When I was placing and handing out the stickers, I did not expect them to cause this large of a movement at my school, but I could not be happier with the outcome. I look forward to handing out more stickers, and I think it would be absolutely fantastic if this could happen in other schools and settings as well!”
To learn more about the stickers, Teen Council (peer education), or PPINK programs please contact

TC Retreat 5

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More than “No Means No”: Moving Toward a Culture of Consent

By: Diane, Educator/Trainer

no means no 1

As a sexuality educator, I use the phrase “no means no” quite a bit when discussing consent for sexual activity. I frequently find myself frustrated at the reaction I get from young people on this topic. Some common responses include:
• “No doesn’t always mean no.”
• “She’s just playing hard-to-get and she wants me to try harder.”
• “She has to say no so that she doesn’t seem like a slut, but she really wants it.”
• “He let me do other things in bed, so he must want to go all the way.”

It often doesn’t occur to young people that their partners genuinely may not want to have sex, or that they might want to be sexual in some ways but not others. Many justify having sex with someone who has said “no” by convincing themselves that despite what they have said, their partner really does want it.

But why do so many people assume that no doesn’t necessarily mean no? Why do we so often convince ourselves that a victim of sexual violence somehow “asked for it” or provoked the assault? I believe much of the cause lies with the way we talk about and act out consent throughout our lives.

From childhood, we are taught that it is sometimes acceptable to touch others without their consent. Think of an elementary school playground: amid the happy chaos of children playing, two young boys begin scuffling. A teacher separates them, but takes no further action because “boys will be boys.” A whimpering girl reports that a boy has been teasing her and pulling her hair. Rather than reprimanding the boy, the teacher just winks at the girl and says, “That just means he likes you.”

As these examples indicate children often learn about consent as a flexible concept. If they are taught that they are entitled to keep pushing for what they want even if it violates another person’s comfort level, than why would we think this attitude wouldn’t be extended to sexual relationships?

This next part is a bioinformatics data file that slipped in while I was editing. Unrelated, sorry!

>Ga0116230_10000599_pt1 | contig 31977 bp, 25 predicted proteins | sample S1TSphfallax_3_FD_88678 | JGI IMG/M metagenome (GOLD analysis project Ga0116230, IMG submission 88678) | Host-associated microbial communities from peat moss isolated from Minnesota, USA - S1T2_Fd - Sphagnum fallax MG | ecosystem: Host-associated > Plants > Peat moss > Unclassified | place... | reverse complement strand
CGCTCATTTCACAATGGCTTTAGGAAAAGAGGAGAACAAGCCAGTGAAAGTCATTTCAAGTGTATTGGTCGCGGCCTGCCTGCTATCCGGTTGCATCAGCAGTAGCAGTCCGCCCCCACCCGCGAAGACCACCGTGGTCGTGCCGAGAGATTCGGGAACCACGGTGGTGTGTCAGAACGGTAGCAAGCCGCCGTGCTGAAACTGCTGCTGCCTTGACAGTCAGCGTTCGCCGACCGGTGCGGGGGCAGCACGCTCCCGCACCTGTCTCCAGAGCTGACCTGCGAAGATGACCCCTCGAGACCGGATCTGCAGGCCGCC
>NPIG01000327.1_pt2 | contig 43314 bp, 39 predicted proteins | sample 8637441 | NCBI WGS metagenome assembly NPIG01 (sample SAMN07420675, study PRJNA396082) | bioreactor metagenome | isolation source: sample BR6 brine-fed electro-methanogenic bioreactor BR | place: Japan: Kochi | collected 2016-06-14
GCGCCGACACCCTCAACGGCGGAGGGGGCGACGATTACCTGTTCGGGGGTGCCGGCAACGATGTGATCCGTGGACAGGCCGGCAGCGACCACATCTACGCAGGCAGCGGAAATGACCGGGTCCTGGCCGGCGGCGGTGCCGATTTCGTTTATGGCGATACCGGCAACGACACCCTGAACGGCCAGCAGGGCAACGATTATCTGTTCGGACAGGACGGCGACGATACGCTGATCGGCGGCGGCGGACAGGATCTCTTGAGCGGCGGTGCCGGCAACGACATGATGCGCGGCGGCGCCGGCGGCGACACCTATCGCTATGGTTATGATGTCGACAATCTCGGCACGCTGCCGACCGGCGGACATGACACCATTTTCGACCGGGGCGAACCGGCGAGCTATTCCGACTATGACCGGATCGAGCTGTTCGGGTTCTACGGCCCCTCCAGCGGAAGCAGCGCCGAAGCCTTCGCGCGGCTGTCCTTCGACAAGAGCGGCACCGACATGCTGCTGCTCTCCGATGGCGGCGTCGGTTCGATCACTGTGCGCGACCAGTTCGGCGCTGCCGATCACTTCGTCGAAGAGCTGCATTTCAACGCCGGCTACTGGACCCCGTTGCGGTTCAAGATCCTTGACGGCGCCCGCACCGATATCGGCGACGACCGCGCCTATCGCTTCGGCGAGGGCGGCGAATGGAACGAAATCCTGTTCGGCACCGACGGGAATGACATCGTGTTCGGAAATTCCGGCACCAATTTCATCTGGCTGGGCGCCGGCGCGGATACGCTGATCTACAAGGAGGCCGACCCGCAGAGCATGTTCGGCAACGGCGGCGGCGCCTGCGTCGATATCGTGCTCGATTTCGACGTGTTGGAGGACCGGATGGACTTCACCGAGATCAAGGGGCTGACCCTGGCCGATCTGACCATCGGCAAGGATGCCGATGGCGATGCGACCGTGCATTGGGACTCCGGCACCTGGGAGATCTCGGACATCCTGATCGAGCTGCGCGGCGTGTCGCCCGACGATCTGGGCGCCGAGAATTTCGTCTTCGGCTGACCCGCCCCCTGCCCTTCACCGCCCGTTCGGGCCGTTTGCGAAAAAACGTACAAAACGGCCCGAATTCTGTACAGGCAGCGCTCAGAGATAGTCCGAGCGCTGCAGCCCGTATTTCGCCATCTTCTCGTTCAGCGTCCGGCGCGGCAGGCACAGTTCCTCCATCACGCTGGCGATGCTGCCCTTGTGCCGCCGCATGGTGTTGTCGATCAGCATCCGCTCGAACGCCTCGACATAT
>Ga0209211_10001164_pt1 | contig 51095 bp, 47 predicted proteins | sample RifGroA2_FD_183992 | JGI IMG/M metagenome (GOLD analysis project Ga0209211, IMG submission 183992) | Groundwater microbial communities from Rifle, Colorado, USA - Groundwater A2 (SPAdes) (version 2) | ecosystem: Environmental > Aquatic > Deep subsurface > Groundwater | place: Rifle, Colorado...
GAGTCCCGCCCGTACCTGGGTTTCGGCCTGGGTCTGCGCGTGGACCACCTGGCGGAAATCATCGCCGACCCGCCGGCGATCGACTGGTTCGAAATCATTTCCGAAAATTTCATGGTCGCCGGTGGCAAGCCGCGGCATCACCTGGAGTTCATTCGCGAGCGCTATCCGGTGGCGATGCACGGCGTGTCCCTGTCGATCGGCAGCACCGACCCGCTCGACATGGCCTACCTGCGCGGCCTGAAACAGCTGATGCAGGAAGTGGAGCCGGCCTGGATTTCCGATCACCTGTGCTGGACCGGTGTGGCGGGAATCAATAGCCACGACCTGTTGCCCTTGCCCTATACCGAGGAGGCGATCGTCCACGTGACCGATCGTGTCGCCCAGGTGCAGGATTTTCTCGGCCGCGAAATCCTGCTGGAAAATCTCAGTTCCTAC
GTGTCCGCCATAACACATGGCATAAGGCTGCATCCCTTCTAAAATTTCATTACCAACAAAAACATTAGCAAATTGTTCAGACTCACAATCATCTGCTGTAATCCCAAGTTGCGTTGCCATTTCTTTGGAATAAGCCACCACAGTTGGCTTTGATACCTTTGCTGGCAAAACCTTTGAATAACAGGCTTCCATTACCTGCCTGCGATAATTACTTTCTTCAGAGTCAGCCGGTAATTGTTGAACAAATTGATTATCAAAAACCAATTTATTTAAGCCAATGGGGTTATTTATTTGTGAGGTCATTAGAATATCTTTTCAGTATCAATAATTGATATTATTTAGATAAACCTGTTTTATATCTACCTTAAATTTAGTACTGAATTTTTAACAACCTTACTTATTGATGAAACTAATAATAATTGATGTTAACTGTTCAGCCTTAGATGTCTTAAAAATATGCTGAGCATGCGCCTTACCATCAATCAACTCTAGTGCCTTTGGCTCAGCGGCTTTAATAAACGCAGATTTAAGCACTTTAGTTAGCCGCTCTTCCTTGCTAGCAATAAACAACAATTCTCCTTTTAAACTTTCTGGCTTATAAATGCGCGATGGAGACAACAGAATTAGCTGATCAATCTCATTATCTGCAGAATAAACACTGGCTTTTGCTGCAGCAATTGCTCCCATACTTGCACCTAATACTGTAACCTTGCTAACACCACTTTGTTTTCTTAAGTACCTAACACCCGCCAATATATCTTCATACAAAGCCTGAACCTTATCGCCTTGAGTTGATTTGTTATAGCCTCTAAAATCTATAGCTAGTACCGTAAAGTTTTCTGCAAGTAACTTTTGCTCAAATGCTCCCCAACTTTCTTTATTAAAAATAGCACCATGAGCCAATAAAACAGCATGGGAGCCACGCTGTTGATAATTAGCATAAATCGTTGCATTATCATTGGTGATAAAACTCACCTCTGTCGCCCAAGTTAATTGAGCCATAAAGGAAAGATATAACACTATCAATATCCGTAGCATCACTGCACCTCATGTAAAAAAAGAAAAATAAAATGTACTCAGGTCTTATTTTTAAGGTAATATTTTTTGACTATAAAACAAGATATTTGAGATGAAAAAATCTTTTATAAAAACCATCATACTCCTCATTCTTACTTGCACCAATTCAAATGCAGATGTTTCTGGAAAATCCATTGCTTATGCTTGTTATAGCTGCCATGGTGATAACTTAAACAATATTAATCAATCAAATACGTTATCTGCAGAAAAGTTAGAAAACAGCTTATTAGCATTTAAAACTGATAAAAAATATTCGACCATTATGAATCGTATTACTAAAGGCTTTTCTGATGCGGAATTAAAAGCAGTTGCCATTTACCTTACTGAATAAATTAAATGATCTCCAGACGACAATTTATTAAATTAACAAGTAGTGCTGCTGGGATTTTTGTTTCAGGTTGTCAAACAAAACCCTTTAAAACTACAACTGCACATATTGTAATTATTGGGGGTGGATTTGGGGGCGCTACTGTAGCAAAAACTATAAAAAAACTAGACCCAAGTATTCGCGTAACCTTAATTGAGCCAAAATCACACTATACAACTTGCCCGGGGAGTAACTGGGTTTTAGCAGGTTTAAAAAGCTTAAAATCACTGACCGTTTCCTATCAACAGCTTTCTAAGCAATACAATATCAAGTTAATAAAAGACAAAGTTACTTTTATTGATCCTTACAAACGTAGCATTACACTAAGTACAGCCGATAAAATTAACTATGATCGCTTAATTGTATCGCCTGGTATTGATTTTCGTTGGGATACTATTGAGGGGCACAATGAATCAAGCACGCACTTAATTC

On television and in the movies, we are inundated with images of men taking what they want rather than respecting the boundaries set by their love interests. Even when it rises to the level of physical violence, the encounter is still portrayed as a romantic ideal. When movies teach us that the guy always gets the girl if he just tries hard enough, how can we expect people to accept “no” as a final answer?

So how do we solve this problem? We begin to create a culture that values consent. There are many things we can be doing to work toward this goal; here are a few:

1. Start from the beginning.
We need to change the way we talk about consent from the very beginning. We need to teach our children that their bodies are their own and belong to no one else. No one should be allowed to touch them if they don’t want it, and if they are touching someone else they need to make sure the other person wants to be touched. (Check out this mom’s awesome letter to her sons for more guidance on having these conversations.)

2. Speak up!
Don’t be afraid to speak up when a potential partner is coming on too strong. If that person gets upset that you don’t want to be sexual, that’s their problem, not yours!

Step in to help if you see someone vulnerable to sexual assault because of drugs or alcohol. Intervene if one of your buddies is pressuring a girl or calling her a bitch for not wanting to be sexual with him.

3. Say “YES!” to sex you want!
The attitude that women should be ashamed of their sexual desires is dangerous. It teaches women that they should play hard-to-get before agreeing to have sex in order to avoid seeming promiscuous. Rachael Kay Albers put it well, “When we send the message that resistance is a form of flirtation . . . we romanticize the imposition of one human being’s will on another.” We should instead empower people to enthusiastically say “Yes!” when they want to have sex.

Set boundaries at your own comfort level, and be clear with your partner about what you want, but be sure to respect your partner’s boundaries as well.

4. Make consent sexy!
Instead of approaching consent as, “I’ll keep going until he/she stops me,” engage in active consent. Make consent a part of sexual interactions by allowing your partner to tell you what he or she wants you to do in bed. Communicating about what you want doesn’t have to be awkward or negative; consent can be sexy!

Phrases like “boys will be boys,” “she shouldn’t have been drinking/wearing a short skirt/hanging out with that crowd,” and “she was just playing hard-to-get,” reveal how screwed up our cultural views about consent have become. It’s time to change the message.

When we talk about consent, we need to talk about more than “no means no.” We need to get across the messages that our bodies belong only to ourselves; that there is absolutely nothing that entitles a person to violate your wishes; and that actively engaging in a process of consent can enhance sexual experiences.

What else do you think people can do to create a culture of consent? Leave your answer in the comments!


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Words can Wound

By: Jessica, a sexuality educator

“Sticks and Stones may break my bones, but words will never hurt me.” This is one of the tools I was taught as a child to help me stand up to the hurtful words that bullies often sling. I remember singing that little ditty (or others like it) and then walking away with my friends, feeling safe and secure. Sometimes the hurtful words came from my friends, they didn’t mean it, somehow the words had become a part of our language and we were kids just looking to be accepted and “cool.” Let’s be honest, the words did hurt me, no matter how many little ditties I sang. When I was young it was easy to avoid the obvious bullies, the kids who weren’t on my side. I grew up in a world before technology, a world before the internet and social media.